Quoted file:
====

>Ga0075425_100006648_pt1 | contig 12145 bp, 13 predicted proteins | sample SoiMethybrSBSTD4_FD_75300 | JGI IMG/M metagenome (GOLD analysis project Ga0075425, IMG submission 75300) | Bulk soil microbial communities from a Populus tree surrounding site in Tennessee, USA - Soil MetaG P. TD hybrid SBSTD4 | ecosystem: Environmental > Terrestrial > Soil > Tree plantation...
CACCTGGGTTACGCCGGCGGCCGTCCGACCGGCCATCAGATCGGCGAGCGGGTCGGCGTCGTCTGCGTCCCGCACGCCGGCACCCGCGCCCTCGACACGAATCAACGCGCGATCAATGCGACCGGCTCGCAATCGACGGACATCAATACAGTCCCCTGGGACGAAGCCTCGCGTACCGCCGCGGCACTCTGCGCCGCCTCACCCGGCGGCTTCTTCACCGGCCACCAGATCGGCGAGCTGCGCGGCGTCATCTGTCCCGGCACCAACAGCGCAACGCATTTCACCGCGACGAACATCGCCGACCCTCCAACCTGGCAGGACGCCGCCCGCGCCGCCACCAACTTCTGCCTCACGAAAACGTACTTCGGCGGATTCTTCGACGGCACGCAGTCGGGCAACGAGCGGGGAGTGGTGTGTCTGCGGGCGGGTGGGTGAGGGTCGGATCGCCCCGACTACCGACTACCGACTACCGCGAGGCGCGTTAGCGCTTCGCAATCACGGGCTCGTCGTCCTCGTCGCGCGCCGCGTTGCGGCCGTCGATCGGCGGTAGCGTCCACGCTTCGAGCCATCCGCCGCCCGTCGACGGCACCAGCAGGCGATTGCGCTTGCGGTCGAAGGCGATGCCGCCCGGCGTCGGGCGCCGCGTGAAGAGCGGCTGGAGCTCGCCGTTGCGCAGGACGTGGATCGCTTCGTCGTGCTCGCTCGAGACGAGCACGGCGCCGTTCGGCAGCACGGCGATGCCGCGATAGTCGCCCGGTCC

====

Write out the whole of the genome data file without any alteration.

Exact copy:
>Ga0075425_100006648_pt1 | contig 12145 bp, 13 predicted proteins | sample SoiMethybrSBSTD4_FD_75300 | JGI IMG/M metagenome (GOLD analysis project Ga0075425, IMG submission 75300) | Bulk soil microbial communities from a Populus tree surrounding site in Tennessee, USA - Soil MetaG P. TD hybrid SBSTD4 | ecosystem: Environmental > Terrestrial > Soil > Tree plantation...
CACCTGGGTTACGCCGGCGGCCGTCCGACCGGCCATCAGATCGGCGAGCGGGTCGGCGTCGTCTGCGTCCCGCACGCCGGCACCCGCGCCCTCGACACGAATCAACGCGCGATCAATGCGACCGGCTCGCAATCGACGGACATCAATACAGTCCCCTGGGACGAAGCCTCGCGTACCGCCGCGGCACTCTGCGCCGCCTCACCCGGCGGCTTCTTCACCGGCCACCAGATCGGCGAGCTGCGCGGCGTCATCTGTCCCGGCACCAACAGCGCAACGCATTTCACCGCGACGAACATCGCCGACCCTCCAACCTGGCAGGACGCCGCCCGCGCCGCCACCAACTTCTGCCTCACGAAAACGTACTTCGGCGGATTCTTCGACGGCACGCAGTCGGGCAACGAGCGGGGAGTGGTGTGTCTGCGGGCGGGTGGGTGAGGGTCGGATCGCCCCGACTACCGACTACCGACTACCGCGAGGCGCGTTAGCGCTTCGCAATCACGGGCTCGTCGTCCTCGTCGCGCGCCGCGTTGCGGCCGTCGATCGGCGGTAGCGTCCACGCTTCGAGCCATCCGCCGCCCGTCGACGGCACCAGCAGGCGATTGCGCTTGCGGTCGAAGGCGATGCCGCCCGGCGTCGGGCGCCGCGTGAAGAGCGGCTGGAGCTCGCCGTTGCGCAGGACGTGGATCGCTTCGTCGTGCTCGCTCGAGACGAGCACGGCGCCGTTCGGCAGCACGGCGATGCCGCGATAGTCGCCCGGTCC